A flooded street is seen in downtown as Hurricane Ian makes landfall in southwestern Florida, in Fort Myers

Between Bonita Beach and Chokoloskee, the center canceled the hurricane warning. A tropical storm warning from Chokoloskee to Flamingo at the southwestern corner of the state was also canceled.

“This hurricane is wreaking havoc on the state of Florida,” said Governor Ron DeSantis, who requested President Joe Biden to authorize a large federal disaster declaration that would provide an extensive array of U.S. emergency relief to the whole state.

As of late Wednesday, no deaths were reported in the United States as a result of Ian. Wednesday, a boat carrying Cuban refugees sank in rough weather east of Key West.

As Hurricane Ian makes landfall in southern Florida on Wednesday in Fort Myers, Florida, a flooded main street can be observed.

A general picture of docks devastated by high waves, wind, and rain along the Caloosahatchee River in southeastern Florida as Hurricane Ian makes landfall.

A man walks among fallen palm leaves and debris on a downtown street in Fort Myers, Florida, as Hurricane Ian makes landfall in southern Florida.

Wednesday in Havana, Cuba, people play in the crashing surf at the Malecon in the aftermath of Hurricane Ian.

Officials reported that the U.S. Coast Guard launched a search and rescue mission for 23 persons and located three survivors around two miles south of the Florida Keys.

Four additional Cubans swam to Stock Island, just east of Key West, according to the United States Border Patrol. Air crews resumed their hunt for as many as twenty surviving migrants.

Previously, the storm ravaged Cuba, killing two people and knocking out the country’s power grid.

The center of the hurricane made landfall in Cayo Costa, a barrier island west of densely populated Fort Myers. As it neared, water from Tampa Bay drained away.

According to PowerOutage.us, more than 2 million Florida households and businesses were without electricity. In three counties, nearly every home and business was without power.

North of Fort Myers, the town of Punta Gorda was in near-total darkness after the storm knocked out power to all but a few buildings using generators.

Charlotte County Sheriff Bull Prummell, located just north of Fort Myers, ordered a curfew between 9 p.m. and 6 a.m. ‘for life-saving purposes,’ stating that offenders will be charged with a second-degree misdemeanor.

Prummell stated, “I am implementing this curfew to safeguard the people and property of Charlotte County.”

On Friday, Weather Underground forecast the storm will pass near Daytona Beach, enter the Atlantic Ocean, and then return to South Carolina.

South Carolina, North Carolina, Georgia, and Virginia have all proclaimed states of emergency in advance. Forecasters anticipated that Ian will shift toward these states as a tropical storm, bringing with him further flooding rainfall for the weekend.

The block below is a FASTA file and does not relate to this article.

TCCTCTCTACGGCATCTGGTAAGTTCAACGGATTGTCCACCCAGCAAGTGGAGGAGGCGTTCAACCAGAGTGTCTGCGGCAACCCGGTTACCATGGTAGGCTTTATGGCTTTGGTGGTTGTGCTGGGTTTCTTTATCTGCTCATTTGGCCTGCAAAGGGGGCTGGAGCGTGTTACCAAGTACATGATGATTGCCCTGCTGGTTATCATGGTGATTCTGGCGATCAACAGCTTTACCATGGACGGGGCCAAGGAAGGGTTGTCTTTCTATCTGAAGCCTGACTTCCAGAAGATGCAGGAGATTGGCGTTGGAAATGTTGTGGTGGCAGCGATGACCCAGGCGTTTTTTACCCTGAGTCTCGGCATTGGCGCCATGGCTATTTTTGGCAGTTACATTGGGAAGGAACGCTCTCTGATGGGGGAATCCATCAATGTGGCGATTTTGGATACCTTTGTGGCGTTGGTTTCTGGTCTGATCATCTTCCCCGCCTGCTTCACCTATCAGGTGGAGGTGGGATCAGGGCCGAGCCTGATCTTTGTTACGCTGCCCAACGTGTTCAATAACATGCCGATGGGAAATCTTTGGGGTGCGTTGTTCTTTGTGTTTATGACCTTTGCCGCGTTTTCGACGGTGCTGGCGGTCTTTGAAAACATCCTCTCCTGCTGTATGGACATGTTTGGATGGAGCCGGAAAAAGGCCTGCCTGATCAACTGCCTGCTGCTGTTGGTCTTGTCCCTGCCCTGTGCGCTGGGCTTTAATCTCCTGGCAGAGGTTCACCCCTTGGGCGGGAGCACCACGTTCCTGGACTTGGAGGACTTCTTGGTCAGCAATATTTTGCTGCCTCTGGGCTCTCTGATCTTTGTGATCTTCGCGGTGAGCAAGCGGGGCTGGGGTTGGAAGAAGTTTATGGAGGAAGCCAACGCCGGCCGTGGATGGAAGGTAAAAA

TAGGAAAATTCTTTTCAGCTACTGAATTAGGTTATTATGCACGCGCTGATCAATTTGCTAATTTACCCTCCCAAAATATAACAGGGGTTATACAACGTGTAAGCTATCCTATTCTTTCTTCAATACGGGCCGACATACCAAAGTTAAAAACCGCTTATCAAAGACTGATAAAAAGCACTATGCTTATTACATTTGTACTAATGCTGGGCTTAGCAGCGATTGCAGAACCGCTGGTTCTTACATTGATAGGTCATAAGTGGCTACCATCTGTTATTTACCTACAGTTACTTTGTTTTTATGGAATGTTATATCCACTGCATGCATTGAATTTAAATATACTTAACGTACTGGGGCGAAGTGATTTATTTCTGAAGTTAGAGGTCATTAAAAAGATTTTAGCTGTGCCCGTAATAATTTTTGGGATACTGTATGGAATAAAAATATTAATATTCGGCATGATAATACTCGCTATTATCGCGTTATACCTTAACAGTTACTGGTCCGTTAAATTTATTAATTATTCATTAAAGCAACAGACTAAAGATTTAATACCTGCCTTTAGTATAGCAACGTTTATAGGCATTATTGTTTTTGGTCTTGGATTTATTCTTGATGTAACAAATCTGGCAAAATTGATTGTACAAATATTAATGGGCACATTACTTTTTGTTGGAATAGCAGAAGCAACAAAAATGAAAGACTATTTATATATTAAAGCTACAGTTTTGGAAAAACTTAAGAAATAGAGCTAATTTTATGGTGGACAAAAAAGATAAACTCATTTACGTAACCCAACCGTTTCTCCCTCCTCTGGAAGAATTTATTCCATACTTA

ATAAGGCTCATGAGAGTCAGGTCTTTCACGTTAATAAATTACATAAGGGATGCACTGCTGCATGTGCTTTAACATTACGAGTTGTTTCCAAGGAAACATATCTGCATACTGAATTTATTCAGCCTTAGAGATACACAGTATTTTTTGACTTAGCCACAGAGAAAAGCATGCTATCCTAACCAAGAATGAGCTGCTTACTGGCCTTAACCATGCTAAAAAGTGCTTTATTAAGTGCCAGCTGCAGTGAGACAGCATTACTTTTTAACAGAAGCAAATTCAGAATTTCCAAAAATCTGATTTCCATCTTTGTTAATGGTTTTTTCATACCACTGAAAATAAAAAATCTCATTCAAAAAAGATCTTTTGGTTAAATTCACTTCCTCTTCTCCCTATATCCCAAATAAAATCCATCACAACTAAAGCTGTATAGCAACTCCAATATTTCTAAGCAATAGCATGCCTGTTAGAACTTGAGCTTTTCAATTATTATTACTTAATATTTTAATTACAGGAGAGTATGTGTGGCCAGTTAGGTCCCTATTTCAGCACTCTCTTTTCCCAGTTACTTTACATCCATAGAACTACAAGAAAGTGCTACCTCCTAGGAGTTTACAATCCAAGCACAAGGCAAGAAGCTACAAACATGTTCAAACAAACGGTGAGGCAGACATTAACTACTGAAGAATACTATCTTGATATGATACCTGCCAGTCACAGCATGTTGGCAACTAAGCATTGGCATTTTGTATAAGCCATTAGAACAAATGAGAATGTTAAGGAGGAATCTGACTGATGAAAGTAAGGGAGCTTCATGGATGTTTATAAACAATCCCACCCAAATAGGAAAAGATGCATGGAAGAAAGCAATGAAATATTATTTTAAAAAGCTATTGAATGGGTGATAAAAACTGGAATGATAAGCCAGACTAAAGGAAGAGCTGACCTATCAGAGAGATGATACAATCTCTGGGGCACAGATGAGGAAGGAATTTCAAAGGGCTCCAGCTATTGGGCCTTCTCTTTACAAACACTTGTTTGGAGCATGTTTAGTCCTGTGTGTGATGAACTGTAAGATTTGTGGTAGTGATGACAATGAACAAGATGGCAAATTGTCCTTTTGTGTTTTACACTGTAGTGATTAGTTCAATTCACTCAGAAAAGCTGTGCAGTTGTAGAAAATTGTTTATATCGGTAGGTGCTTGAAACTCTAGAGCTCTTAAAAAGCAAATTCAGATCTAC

Meanwhile, at 10 p.m. EDT on Wednesday, powerful winds and horizontal rains continued to batter Venice, Florida, a 25,000-person community located 32 miles northwest of where Ian initially landed on Cayo Costa seven hours earlier.

Small residential neighborhoods off of Highway 41, a significant thoroughfare in the region, were left in disarray, although larger structures remained largely intact.

Unseen asphalt was obscured by fallen trees and electrical lines, roofs were ripped off of some homes, and water appeared to be gushing through neighborhoods from every direction.

A vast open lot in front of a Winn Dixie supermarket turned into a lake, with water reaching the trunks of some parked automobiles. Large portions of the area were without power, and communications were almost difficult in several locations.

After battering Cuba on Tuesday, leaving the island nation without electricity for hours, Ian made landfall in Florida on Wednesday with peak wind gusts of 155 mph, just short of a Category 5 rating.

In certain locations, according to DeSantis, Hurricane Ian caused life-threatening storm surges – waves of wind-driven saltwater pouring in along the coast – of up to 12 feet. Additionally, forecasters warned of severe thunderstorms and possibly tornadoes.

Director of the National Weather Service Ken Graham stated, “This is a storm that will be talked about for many years to come, a historic event.”

In 2018, Hurricane Michael made landfall in the panhandle of Florida with sustained winds of 155 mph, while Hurricane Ida made landfall in Louisiana with sustained winds of 150 mph.

Even as Hurricane Ian pummeled the shoreline prior to making landfall, authorities advised locals that it was too late to flee safely. More than 2.5 million households were advised to evacuate earlier this week.

Numerous residents of mobile homes sought safety in nearby schools and other emergency shelters. Numerous assisted-living facilities in the region were also mostly evacuated.